Â as you can understand based on subjective choices,

Â then we have what we call expert opinion weights.

Â We will distinguish in this area basically, two techniques;

Â what we call budget allocation techniques and analytic hierarchy processes.

Â And then, there is a third group of techniques within

Â this class of normative weights that we call price-based weights.

Â Of course, in this direction the explanation is clear.

Â And finally, what about

Â the hybrid approach that have normative choosing weights but at the same time,

Â with some data driven contamination?

Â Then in this case, we distinguish between two different techniques.

Â What we call stated preference weights,

Â which are techniques really regression based,

Â and then what we call hedonic weights.

Â Hedonic weights are also based on regression but they are basically,

Â based on prices or pressure with related to the market and this type of buying.

Â Now, in the next slides,

Â what we are going to do is we will discuss all of these techniques.

Â But let me just tell you that at some point,

Â we will give you in the material in the slides

Â some mathematical developments that we will not discuss here in the talk.

Â The reason is that it's definitely self-contained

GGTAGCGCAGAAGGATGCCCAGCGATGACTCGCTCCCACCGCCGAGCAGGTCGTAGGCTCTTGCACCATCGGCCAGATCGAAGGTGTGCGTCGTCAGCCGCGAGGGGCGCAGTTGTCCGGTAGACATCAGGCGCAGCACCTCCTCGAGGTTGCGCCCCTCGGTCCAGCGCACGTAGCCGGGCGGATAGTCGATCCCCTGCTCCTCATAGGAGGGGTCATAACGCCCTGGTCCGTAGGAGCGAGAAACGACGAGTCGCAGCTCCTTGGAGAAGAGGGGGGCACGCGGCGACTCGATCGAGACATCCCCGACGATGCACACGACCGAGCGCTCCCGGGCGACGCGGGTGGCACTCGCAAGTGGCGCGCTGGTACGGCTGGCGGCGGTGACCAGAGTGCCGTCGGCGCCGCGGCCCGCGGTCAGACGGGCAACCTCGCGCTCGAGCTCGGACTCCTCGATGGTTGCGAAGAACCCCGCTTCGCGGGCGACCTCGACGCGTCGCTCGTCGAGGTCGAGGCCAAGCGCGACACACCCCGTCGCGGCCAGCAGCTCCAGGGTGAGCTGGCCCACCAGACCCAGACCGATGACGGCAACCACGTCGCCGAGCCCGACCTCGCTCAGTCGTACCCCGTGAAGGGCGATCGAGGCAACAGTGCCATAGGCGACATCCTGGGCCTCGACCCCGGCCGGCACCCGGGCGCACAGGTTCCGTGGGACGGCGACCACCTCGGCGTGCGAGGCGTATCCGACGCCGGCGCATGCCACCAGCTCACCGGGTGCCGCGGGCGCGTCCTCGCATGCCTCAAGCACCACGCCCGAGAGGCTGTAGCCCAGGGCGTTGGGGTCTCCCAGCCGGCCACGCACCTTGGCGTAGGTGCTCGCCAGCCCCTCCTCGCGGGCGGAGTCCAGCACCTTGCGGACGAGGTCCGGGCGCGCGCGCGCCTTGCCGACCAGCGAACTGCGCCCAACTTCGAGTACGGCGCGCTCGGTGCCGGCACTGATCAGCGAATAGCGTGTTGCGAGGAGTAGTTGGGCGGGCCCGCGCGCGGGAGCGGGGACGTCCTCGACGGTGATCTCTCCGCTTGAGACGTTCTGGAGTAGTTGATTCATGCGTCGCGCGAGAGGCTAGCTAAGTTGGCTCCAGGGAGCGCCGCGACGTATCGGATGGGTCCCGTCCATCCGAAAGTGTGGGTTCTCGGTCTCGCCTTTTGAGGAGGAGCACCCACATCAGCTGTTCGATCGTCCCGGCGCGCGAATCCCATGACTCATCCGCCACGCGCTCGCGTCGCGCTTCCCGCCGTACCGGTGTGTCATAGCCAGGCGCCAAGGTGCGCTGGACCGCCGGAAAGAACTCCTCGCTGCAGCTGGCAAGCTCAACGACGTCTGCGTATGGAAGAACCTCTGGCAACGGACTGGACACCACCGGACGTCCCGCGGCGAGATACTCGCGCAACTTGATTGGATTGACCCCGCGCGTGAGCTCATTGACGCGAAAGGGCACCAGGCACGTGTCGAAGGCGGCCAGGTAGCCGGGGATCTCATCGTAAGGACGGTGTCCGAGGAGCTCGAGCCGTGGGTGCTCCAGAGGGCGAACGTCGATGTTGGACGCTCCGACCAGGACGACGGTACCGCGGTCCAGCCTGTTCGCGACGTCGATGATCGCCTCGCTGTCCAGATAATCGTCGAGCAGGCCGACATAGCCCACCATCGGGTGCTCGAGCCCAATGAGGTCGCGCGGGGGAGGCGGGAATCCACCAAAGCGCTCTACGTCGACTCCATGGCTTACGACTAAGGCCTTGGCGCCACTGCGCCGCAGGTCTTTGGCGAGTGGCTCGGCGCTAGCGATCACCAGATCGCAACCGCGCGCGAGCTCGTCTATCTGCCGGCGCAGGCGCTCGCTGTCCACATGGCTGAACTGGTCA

Â and for those who have already an statistical foundations,

Â it will be easy to follow and for those who are not,

Â we'll give you the right references to follow up.

Â So in the next slide,

Â we will give you an example of equal and arbitrary weights.

Â It's basically, as you can see,

Â a very fairly easy choice,

Â wj will be just equal to 1 over n. So,

Â you remember that j was the number of dimension,

Â so basically, it means an equal weight.

Â It's in the human development in

Â the index of economic well-being in the previous example we gave you,

Â it will be this .25.

Â That would be the equal weight.

Â In the next slide, we find out what we called frequency base weights.

Â The expressions we have the slides are just clear for you instead,

Â probably this f of xj function we introduced here.

Â This is just the density function related to the xj partial indicator.

Â As you can see there,

Â the weight can be directly related to this expression

Â wj equals f of xj or can be inversely related,

Â that is 1 over f of xj.

Â Why do we use that,

Â or when do we use the data,

Â or the inverse relationship?

Â Well, it depends on whether we want to weight a lot of individual

Â in which we do not find this characteristic very frequently,

Â or we want to weight an individual where we do find this characteristic very frequently.

Â For example, in an index related or

Â the composite index designed for environmental reasons,